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Stravaganza: City of Flowers

Chapter 1: A Blue Glass Bottle

Sky woke, as usual, to the smell of flowers. But it was stronger than usual, which meant that his mother was up and uncorking bottles. This was a good sign; perhaps she would work today.

Heaving Remedy, the cat, off his feet — another good sign because it meant he must have already been fed — Sky made his way to the kitchen and found his mother spooning coffee into the cafetiere. She looked bright, with a rather hectic flush on her cheeks.

?Hey, Mum. Morning,? he said, giving her a hug.

?Morning, lovely boy,? she said, smiling fondly at him.

?Why didn?t you wake me? It?s late.?

?It?s only half past seven, Sky.?

?Well, that?s late,? he said, yawning. ?There?s a wash to do before school.?

?Already on,? said his mother proudly, pouring the just-boiled water on to the coffee. Then her mood changed abruptly and she sat down at the table. ?It?s not right that a boy your age should have to worry about housework,? she said, and Sky saw the tell-tale glitter of tears gathering in her eyes.

?Now, none of that,? he said, deliberately heading her off into a different mood. ?What?s for breakfast? I?m starving.?

He didn?t want one of those heavy ?We?re all each other has got? scenes so early in the morning. His mother couldn?t help her illness, which was so erratic that some days, like today, she would seem normal, and on others she couldn?t even get out of bed to go to the bathroom, which meant he had to tend to her most private needs.

And Sky didn?t mind looking after her; it was true that they were all-in-all to each other. Sky?s father had never been around, except on CD covers and concert posters. Rainbow Warrior, the famous black rocker of the ?80?s, had been interested in fair, shy Rosalind Meadows for all of one night and that was all it took.

When Rosalind found out she was pregnant, her best friend, Laura, who had dragged her to the Warrior?s concert in the first place, wanted her to have an abortion, but Rosalind couldn?t bear that thought. She dropped out of university and went home to brave her parent?s wrath.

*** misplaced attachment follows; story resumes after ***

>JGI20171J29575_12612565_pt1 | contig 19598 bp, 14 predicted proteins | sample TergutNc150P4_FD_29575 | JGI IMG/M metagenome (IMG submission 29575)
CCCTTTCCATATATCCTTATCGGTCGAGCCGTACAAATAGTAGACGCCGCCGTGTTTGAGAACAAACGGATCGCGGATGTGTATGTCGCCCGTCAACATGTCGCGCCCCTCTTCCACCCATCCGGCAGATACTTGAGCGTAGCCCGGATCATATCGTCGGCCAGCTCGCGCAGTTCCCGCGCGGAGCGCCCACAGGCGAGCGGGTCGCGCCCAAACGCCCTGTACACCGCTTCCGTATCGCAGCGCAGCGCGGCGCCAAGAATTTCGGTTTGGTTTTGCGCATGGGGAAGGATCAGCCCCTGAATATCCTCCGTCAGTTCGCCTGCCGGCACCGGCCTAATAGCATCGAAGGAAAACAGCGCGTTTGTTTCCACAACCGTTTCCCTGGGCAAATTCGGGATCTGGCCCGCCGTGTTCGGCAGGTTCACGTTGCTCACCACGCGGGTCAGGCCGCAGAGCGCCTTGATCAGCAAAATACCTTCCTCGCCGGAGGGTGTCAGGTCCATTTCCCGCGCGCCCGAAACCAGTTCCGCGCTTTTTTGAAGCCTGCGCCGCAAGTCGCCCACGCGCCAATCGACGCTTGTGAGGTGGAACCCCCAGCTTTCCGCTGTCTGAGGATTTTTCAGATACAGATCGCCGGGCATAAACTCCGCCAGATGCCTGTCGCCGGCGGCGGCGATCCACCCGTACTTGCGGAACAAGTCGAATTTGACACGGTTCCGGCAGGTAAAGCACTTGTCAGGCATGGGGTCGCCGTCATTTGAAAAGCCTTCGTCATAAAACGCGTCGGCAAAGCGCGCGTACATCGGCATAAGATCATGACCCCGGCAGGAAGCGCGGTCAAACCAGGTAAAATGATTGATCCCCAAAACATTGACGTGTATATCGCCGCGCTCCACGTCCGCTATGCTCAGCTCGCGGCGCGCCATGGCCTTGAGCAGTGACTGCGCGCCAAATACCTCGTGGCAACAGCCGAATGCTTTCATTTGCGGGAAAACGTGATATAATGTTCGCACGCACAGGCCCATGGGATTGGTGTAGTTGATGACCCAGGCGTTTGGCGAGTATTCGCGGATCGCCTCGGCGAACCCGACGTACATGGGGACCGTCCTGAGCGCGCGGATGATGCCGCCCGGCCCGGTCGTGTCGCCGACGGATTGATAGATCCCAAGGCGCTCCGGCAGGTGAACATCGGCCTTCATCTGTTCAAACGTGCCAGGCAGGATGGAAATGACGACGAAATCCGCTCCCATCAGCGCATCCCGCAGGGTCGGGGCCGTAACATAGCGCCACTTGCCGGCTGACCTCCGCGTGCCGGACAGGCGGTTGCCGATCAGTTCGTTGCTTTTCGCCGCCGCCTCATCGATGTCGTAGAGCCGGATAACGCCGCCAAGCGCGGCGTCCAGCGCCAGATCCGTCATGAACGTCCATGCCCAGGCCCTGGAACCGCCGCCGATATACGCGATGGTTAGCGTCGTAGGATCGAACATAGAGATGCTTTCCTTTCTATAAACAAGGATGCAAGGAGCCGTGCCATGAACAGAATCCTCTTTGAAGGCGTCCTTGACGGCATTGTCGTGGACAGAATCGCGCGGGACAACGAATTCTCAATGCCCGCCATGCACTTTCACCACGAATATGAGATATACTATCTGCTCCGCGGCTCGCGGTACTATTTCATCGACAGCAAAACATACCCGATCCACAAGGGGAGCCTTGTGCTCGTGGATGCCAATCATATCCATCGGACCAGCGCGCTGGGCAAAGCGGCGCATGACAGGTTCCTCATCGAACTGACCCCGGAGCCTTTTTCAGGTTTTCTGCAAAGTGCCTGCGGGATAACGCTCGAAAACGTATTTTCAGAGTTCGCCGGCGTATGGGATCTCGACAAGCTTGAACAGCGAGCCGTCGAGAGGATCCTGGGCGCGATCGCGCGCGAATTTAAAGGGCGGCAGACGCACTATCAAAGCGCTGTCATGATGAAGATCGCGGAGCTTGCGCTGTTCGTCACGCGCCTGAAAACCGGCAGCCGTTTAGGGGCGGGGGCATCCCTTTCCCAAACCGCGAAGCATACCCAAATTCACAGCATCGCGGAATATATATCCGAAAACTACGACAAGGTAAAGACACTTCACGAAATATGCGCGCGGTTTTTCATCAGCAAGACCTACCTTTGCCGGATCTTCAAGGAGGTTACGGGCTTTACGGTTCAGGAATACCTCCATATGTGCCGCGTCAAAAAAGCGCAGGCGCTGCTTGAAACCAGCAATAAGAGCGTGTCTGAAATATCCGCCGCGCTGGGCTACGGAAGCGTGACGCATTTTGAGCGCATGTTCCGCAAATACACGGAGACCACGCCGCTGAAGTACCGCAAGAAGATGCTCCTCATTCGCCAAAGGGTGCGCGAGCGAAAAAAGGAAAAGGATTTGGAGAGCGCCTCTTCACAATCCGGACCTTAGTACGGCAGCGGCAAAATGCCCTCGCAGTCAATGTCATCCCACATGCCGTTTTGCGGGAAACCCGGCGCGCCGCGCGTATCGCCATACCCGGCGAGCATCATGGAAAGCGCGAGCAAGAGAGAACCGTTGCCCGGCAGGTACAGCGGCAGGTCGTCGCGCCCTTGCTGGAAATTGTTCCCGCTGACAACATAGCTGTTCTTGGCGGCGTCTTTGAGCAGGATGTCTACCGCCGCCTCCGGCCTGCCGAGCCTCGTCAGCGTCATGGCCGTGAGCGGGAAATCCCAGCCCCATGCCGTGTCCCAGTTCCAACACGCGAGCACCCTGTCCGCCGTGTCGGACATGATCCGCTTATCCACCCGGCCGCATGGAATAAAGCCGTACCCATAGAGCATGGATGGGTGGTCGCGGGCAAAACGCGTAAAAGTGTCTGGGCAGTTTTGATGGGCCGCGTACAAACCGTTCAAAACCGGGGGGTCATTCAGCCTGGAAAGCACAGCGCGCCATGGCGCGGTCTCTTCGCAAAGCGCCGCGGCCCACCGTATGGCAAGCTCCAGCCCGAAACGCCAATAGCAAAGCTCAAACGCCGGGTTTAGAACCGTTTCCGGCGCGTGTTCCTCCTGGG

Even though her parents were strict Plymouth Brethren they were surprisingly understanding, even when the baby turned out to be chestnut brown in colour (she hadn?t said a word about his father). But when Sky was eighteen months old, they had suggested she might be happier in London, where a very paleskinned blonde with a brown baby might attract less attention than in a sleepy Devon village. Not attracting unnecessary attention to oneself was something Rosalind?s parents considered to have the force of an Eleventh Commandment.

So she had packed her bags and her baby and arrived in London with the deposit on a flat in Islington, a diploma in Aromatherapy and no other means of support. Her greatest consolation was that Laura was also in London, working as an MP?s secretary, and she would often babysit while Rosalind built up some contacts in the evening with people who wanted aromatherapy.

?After all,? Laura would say, jiggling Sky inexpertly on her lap, ?he wouldn?t be here at all if I hadn?t taken you to that concert in Bristol.? Rosalind never mentioned that Sky wouldn?t be there at all if she had followed Laura?s other suggestion too.

When Sky was two, Rosalind wrote to Rainbow Warrior, feeling stupid about not knowing how to address him. In the end, she just wrote:

    Dear Rainbow,
    I don?t suppose you remember me but I was at your concert in Bristol in ?97. Your son, Sky, is two years old today. I don?t want anything from you, only for you to know that he exists and to have this address in case you ever want to get in touch with him. I enclose a photo taken a few weeks ago.